How to map SQL Server JSON columns using JPA and Hibernate

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Introduction

In this article, we are going to see how easy it is to map an SQL Server JSON column when using the Hibernate Types project.

Not only that the hibernate-types project supports JSON column types for PostgreSQL and MySQL and Oracle, but, as you will see in this article, the JsonStringType works just fine when using Microsoft SQL Server.

SQL Server JSON storage

When using SQL Server, you can use the NVARCHAR column type to persist JSON objects. The advantage of storing JSON in an NVARCHAR column is that writing or reading the entire JSON object is going to be fast. However, evaluating path expressions requires parsing the JSON object on every execution.

The SQL Server JSON storage type is similar to the json column type on PostgreSQL, and not to the jsonb one which stores the binary representation of the JSON object.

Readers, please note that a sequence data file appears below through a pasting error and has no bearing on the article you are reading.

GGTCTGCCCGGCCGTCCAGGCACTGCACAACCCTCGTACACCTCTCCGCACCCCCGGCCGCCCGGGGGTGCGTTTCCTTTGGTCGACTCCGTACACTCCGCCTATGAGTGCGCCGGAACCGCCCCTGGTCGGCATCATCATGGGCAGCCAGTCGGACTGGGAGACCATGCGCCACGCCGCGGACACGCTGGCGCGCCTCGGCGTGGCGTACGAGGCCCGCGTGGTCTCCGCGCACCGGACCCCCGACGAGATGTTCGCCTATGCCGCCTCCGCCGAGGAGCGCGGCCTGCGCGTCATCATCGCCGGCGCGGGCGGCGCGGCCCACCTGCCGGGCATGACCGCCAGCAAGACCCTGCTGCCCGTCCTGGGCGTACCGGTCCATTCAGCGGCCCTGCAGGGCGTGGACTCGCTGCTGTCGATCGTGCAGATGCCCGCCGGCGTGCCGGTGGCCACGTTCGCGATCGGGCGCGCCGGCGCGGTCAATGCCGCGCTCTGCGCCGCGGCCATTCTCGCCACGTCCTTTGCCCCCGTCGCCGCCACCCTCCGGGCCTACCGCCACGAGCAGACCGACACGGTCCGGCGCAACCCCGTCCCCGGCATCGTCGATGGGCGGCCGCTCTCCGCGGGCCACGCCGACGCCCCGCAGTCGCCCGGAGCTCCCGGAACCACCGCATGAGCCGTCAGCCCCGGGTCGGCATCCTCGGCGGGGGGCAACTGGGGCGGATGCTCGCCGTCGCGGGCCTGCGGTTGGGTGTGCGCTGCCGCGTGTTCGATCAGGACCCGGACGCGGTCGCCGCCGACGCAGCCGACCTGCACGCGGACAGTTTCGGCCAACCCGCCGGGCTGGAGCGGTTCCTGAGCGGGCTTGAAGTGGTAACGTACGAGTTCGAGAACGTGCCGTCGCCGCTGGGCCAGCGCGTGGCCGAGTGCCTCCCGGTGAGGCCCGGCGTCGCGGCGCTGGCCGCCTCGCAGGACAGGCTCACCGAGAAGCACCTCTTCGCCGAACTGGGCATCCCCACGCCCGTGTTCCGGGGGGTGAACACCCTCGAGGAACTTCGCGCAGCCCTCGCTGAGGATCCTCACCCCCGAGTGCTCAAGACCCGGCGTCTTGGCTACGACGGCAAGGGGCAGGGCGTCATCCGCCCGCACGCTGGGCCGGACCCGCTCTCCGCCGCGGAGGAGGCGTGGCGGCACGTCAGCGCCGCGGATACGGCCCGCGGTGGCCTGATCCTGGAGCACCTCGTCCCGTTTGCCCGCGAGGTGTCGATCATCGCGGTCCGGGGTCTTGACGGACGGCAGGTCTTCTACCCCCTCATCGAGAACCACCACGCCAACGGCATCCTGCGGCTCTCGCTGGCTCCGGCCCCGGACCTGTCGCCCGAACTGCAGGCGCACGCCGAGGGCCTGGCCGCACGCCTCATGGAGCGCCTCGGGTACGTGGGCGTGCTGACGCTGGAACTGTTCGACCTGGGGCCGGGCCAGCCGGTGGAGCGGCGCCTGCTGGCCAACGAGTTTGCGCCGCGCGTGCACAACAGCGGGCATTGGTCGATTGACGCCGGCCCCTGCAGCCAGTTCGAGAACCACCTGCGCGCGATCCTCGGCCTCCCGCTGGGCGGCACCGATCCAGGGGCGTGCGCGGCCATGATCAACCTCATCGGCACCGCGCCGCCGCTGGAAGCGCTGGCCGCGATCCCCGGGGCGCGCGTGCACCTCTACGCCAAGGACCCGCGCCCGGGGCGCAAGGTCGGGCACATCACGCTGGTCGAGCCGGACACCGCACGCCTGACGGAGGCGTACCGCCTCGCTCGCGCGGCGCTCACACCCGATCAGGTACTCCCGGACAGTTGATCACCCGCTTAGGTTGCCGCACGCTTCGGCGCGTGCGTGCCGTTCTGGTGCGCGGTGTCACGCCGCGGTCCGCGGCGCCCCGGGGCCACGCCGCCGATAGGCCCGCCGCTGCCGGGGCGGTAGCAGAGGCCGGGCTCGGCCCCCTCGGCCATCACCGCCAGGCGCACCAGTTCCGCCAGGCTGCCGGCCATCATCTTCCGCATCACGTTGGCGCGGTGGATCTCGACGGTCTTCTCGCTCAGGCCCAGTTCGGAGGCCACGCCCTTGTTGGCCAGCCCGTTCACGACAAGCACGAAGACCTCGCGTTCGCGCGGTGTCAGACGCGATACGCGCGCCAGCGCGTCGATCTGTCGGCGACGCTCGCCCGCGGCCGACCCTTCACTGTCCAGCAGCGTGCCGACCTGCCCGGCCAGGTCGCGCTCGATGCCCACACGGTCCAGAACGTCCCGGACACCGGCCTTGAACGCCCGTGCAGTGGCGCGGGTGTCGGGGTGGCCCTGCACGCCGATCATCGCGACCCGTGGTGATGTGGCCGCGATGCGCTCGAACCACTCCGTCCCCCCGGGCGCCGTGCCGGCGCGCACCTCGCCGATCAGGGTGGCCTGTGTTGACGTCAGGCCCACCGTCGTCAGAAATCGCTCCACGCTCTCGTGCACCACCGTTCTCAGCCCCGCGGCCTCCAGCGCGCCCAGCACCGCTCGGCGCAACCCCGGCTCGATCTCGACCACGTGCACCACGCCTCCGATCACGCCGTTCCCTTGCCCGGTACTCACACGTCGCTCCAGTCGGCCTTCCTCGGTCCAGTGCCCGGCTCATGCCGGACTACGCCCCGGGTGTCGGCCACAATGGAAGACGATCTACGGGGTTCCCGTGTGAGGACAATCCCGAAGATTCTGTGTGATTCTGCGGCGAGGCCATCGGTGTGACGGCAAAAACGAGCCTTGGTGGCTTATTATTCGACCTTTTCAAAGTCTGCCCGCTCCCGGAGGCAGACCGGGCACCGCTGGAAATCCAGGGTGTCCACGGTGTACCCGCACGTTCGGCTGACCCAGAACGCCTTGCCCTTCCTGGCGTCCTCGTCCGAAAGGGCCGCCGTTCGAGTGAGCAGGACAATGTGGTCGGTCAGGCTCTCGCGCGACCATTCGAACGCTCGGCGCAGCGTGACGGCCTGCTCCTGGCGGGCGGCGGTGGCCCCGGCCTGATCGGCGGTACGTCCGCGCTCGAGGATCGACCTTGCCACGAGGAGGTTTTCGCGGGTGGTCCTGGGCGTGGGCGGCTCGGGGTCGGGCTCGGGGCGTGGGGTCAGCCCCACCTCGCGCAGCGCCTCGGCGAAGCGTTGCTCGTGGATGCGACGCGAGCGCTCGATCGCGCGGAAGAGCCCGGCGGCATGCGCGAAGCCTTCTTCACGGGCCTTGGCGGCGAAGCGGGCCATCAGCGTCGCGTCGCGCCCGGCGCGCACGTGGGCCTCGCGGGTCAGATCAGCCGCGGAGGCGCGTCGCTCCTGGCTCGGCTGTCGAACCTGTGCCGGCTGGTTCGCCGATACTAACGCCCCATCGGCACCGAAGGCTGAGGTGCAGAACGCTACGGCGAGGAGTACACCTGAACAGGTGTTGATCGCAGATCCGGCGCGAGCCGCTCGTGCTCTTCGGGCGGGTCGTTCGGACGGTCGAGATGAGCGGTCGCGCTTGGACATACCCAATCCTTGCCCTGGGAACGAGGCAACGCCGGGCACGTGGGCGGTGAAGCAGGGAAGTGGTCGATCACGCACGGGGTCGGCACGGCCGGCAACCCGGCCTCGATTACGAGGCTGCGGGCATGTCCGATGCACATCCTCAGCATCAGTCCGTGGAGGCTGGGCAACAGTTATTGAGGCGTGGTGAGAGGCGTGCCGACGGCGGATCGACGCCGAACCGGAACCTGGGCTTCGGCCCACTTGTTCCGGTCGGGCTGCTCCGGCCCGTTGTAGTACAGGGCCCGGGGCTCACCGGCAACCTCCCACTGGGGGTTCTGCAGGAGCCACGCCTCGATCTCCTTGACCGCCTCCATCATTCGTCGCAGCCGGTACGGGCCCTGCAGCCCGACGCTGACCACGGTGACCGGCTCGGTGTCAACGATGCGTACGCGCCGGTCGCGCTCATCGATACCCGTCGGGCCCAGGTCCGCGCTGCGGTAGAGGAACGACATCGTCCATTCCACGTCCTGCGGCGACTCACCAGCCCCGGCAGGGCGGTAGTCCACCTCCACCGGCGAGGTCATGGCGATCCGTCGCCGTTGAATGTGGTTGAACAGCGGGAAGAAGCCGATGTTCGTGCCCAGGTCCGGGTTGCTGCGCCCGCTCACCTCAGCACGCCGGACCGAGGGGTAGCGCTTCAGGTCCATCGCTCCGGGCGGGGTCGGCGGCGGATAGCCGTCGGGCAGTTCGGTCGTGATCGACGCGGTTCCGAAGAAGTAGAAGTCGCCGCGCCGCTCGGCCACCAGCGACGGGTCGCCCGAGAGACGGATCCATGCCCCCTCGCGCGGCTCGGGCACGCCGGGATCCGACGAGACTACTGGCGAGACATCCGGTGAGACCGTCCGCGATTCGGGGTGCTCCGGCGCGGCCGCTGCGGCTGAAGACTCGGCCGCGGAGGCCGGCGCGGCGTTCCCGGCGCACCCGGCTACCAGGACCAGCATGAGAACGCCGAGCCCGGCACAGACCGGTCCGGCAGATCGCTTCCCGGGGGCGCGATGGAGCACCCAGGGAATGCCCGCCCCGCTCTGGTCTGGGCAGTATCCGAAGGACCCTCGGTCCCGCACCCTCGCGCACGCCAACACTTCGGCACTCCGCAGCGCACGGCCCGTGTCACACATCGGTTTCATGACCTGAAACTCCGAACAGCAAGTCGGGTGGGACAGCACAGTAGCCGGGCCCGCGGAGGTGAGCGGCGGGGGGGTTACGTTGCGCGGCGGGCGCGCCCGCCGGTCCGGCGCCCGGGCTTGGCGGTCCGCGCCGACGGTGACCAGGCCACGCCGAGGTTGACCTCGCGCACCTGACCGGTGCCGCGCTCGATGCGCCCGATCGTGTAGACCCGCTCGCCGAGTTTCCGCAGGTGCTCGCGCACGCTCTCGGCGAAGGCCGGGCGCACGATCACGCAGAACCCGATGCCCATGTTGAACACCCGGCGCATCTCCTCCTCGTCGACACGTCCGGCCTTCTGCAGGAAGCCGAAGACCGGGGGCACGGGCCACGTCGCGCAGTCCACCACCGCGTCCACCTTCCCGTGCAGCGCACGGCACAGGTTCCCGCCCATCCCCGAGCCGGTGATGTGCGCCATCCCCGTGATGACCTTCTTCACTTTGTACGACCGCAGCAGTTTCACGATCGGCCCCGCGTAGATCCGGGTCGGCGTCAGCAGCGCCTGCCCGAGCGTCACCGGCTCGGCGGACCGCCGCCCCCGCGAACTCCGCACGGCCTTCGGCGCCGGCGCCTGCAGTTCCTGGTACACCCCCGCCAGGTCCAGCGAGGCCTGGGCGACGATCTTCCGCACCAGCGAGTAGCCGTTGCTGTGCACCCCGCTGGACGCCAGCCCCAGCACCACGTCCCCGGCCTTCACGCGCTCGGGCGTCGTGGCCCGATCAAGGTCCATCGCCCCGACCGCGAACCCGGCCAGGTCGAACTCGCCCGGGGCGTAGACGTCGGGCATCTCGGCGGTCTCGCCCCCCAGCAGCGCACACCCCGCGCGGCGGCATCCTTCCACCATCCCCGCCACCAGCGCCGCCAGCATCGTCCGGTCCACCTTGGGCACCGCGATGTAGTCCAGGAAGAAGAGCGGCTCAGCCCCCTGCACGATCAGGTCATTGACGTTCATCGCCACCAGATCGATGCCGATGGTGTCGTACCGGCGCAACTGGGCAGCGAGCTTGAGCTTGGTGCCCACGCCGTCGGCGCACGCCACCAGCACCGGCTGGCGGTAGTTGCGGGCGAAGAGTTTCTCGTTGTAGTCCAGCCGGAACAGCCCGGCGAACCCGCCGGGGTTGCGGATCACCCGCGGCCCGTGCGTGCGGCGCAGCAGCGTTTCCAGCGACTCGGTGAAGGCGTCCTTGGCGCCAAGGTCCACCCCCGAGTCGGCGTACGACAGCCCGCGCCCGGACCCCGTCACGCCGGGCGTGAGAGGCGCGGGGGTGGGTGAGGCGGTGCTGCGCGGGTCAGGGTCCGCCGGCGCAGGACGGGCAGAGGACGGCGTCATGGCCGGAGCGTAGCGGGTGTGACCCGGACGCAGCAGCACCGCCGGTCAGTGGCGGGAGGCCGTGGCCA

If the JSON document doesn’t exceed 8 KB, then it’s better to use the NVARCHAR2(4000) column type, as the entire JSON object will fit in a single database page. If the JSON document size exceeds 8KB, you can use the NVARCHAR(MAX) column type instead, which will allow you to store JSON documents up to 2 GB in size.

Storing JSON as NVARCHAR

Let’s consider we are developing an online book store, and so we need to use the following book database table:

SQL Server JSON NVARCHAR table

To create the book table, we can use the following DDL statement:

CREATE TABLE book (
    id BIGINT NOT NULL PRIMARY KEY,
    isbn VARCHAR(15),
    properties NVARCHAR(4000) CHECK(
        ISJSON(properties) = 1
    )
)

Notice that the properties column type is NVARCHAR(4000), and we defined a column-level constraint check which uses the ISJSON SQL Server function to validate whether the properties column is storing a proper JSON object.

To map the book table to a JPA entity, we have multiple options to represent the JSON column as an entity attribute. We could map it as a DTO if it has a pre-defined internal schema.

The most flexible way of mapping the JSON column is to use a String entity attribute.

@Entity(name = "Book")
@Table(name = "book")
@TypeDef(
    name = "json", 
    typeClass = JsonStringType.class
)
public class Book {

    @Id
    private Long id;

    @NaturalId
    @Column(length = 15)
    private String isbn;

    @Type(type = "json")
    private String properties;

    public Long getId() {
        return id;
    }

    public Book setId(Long id) {
        this.id = id;
        return this;
    }

    public String getIsbn() {
        return isbn;
    }

    public Book setIsbn(String isbn) {
        this.isbn = isbn;
        return this;